Welcome to Tennis Elbow, the column that looks back on the week that was in the world of tennis. This week, Charles Blouin-Gascon previews the 2016 Mutua Madrid Open.

Remember the blue clay?

Let’s start there, sure: the blue clay. In 2012, Ion Tiriac, a former ATP pro from Romania, and the owner of the Mutua Madrid Open, decided to rebrand the event by having players play on blue clay.

Really. It was not unlike the folks at hard court events deciding to move from the green court to a two-toned, green-and-purple court. That is, not unlike except for the fact that in this case, Tiriac walked back the switch by going back to the typical clay court only one year after moving to blue clay.

But if only for a year, this was fun.

Men’s draw


Rafael Nadal, superhero. King Rafa has won all 10 of his previous matches, turning back the clock and acting dominant during clay court season once again in 2016. For some, it’s been a sign of things to come, a sign that the Rafael Nadal of old is back and ready to spoil dreams once more. We’re not so confident, at least not yet.

What now, Novak? Can Novak Djokovic do it? The Serb and best player in the world may only get a few more occasions to complete the career Grand Slam before he retires, and this year is as good as any other season to add a Coupe Des Mousquetaires to his trophy case. If he hopes to do this, he’ll have to start winning some matches on clay.


Rafael Nadal beating down Roger Federer. Unlike what many may claim, we’ll be ready to say that Nadal is indeed back if and only when he dominates Roger Federer in what’s become such a one-sided rivalry.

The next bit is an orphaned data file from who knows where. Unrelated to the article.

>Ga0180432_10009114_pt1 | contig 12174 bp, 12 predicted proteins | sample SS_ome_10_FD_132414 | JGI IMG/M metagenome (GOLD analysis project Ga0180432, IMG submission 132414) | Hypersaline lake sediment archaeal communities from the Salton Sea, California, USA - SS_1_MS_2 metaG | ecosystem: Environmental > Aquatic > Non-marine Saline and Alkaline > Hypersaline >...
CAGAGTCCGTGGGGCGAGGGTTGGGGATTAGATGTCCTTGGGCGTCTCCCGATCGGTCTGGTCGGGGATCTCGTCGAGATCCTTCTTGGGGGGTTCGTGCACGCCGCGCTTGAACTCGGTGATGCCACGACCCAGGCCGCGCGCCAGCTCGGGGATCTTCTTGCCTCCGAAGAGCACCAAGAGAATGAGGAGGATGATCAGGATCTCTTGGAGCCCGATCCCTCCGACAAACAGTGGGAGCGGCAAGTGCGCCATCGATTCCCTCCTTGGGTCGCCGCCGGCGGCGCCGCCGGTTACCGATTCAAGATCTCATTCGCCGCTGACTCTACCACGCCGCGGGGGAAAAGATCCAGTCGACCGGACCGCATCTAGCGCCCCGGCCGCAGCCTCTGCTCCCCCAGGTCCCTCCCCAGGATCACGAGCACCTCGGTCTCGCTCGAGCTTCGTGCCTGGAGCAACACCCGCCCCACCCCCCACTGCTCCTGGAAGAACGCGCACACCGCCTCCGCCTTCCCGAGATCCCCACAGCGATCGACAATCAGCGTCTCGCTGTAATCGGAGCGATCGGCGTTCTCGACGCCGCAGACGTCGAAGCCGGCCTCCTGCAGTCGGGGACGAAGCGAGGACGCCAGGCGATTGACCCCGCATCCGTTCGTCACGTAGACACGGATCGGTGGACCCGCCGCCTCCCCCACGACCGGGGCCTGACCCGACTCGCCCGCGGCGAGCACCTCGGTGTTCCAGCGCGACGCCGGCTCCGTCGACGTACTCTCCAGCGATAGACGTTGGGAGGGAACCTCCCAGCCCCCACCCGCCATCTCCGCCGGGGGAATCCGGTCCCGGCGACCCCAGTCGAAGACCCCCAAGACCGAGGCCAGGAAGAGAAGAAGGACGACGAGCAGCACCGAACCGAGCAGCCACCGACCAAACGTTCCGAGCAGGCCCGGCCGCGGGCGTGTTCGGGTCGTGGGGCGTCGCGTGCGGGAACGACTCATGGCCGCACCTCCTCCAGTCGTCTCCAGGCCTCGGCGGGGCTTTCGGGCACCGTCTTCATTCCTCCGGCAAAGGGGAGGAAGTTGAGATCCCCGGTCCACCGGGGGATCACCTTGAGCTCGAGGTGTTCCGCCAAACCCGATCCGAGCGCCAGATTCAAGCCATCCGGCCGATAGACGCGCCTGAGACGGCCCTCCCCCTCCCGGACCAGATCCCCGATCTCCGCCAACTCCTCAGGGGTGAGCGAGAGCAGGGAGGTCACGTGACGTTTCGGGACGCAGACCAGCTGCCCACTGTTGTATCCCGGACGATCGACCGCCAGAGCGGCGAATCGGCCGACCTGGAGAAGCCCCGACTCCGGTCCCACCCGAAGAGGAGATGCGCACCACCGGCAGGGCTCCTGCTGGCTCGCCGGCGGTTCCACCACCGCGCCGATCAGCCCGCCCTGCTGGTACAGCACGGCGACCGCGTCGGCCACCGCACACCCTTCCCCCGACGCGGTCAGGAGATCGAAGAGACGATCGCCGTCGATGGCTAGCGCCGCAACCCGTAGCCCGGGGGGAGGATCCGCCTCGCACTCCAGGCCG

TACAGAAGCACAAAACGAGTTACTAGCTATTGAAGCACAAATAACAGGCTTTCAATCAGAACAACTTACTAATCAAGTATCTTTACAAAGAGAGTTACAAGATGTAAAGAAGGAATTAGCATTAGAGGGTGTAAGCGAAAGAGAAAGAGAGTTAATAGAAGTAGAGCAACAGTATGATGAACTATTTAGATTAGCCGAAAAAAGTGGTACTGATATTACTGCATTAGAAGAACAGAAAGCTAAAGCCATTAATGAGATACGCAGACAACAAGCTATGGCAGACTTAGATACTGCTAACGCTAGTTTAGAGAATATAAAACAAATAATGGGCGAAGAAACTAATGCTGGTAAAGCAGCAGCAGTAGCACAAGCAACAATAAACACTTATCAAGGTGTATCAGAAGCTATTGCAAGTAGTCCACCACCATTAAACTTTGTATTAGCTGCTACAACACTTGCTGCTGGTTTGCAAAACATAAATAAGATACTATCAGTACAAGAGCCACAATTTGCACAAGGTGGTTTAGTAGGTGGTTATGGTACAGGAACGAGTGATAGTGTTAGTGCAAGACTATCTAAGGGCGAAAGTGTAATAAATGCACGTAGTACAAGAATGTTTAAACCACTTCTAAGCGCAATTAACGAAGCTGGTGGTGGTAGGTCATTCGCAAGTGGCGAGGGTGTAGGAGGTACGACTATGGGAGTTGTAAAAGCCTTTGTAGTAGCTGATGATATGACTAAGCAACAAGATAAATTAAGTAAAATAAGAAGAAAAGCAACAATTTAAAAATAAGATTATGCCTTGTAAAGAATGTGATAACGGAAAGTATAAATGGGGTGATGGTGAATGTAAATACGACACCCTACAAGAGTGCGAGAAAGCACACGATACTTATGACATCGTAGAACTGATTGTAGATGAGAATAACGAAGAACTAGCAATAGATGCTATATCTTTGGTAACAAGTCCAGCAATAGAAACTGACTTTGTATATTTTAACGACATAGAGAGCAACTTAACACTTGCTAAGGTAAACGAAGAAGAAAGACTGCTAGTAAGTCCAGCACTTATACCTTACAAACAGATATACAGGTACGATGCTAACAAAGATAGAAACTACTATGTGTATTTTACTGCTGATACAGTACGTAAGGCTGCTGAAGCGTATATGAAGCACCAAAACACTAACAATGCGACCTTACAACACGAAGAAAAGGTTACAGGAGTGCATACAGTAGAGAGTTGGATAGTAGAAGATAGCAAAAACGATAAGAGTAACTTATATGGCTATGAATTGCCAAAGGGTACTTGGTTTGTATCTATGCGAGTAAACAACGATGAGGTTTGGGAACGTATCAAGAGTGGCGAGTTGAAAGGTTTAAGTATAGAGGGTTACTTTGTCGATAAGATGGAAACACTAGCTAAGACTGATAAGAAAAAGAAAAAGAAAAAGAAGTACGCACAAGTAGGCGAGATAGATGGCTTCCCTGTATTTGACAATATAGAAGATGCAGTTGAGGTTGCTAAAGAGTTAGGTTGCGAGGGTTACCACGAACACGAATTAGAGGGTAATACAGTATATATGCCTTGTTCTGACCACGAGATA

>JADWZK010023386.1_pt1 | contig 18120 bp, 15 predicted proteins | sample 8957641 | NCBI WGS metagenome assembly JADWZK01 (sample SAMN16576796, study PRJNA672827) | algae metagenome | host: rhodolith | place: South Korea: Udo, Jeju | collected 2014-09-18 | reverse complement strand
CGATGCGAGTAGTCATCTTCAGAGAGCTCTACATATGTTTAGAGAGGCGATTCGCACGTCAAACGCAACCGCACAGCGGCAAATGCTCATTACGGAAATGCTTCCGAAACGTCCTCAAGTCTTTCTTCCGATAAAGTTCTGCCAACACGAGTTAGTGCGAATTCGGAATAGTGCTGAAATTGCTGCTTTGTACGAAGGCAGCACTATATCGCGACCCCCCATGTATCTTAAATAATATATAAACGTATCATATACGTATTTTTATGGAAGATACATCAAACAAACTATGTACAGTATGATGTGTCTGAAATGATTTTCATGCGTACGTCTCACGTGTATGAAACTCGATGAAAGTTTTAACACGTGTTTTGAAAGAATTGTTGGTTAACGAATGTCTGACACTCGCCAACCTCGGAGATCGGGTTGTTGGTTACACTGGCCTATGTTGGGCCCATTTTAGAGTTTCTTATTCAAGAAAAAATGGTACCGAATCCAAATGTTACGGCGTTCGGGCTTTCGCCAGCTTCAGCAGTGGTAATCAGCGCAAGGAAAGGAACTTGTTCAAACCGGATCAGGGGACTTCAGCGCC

What now, Novak? You’ll say that I’m cheating and that I’m entirely non-objective, given that I love the Serb and that I would love to see him do well. There are those who believed that Djokovic’s finals streak was boring and meant nothing, but we Nole fans disagree; that’s why it’ll really be sad if Djokovic actually is affected and can’t complete the career Grand Slam once we arrive at the French Open. Let’s get a few wins under your belt, Nole.

Quarterfinals: Novak Djokovic over Milos Raonic; Kei Nishikori over Gael Monfils; Rafael Nadal over Roger Federer; Gilles Simon over Andy Murray

Semifinals: Novak Djokovic over Kei Nishikori; Rafael Nadal over Gilles Simon

Final: Rafael Nadal over Novak Djokovic

Women’s draw


Anything is possible. By which we mean that any number of players can realistically hope for the best in Madrid; it’s the type of main draws that feels ripe for just about anyone. Let’s see who steps up.

Victoria Azarenka, supernova. Don’t look now, but Victoria Azarenka, formerly the world’s best player for some time in 2012, is now up to No. 5 after a fuego start to this 2016 season that includes three titles, including the Miami/Indian Wells double. Should Maria Sharapova a miss significant amount of time, this return to prominence of Azarenka would be great.


Agnieszka Radwanska, No. 1 seed. This certainly isn’t a knock against the Polish player, quite the accomplished star in her own right—but Agnieszka Radwanska is not in Serena Williams’s league (because nobody is, we know). But with Williams missing the event with the flu, and Sharapova’s ongoing meldonium saga, it feels like there’s a little lack of star power in Madrid for a WTA Tour Premier event.

The fall of Dominika Cibulkova. While we admit that this makes for a pretty great first round match against the aforementioned Radwanska, Dominika Cibulkova deserves better than a opening match against the top-ranked player; and this matchup seems better suited for later in the tournament. Oh well.

Quarterfinals: Svetlana Kuznetsova over Agnieszka Radwanska; Victoria Azarenka over Petra Kvitova; Garbine Muguruza over Simona Halep; Carla Suarez Navarro over Angelique Kerber

Semifinals: Victoria Azarenka over Svetlana Kuznetsova; Carla Suarez Navarro over Garbine Muguruza

Final: Victoria Azarenka over Carla Suarez Navarro

Follow Charles Blouin-Gascon on Twitter @RealCBG


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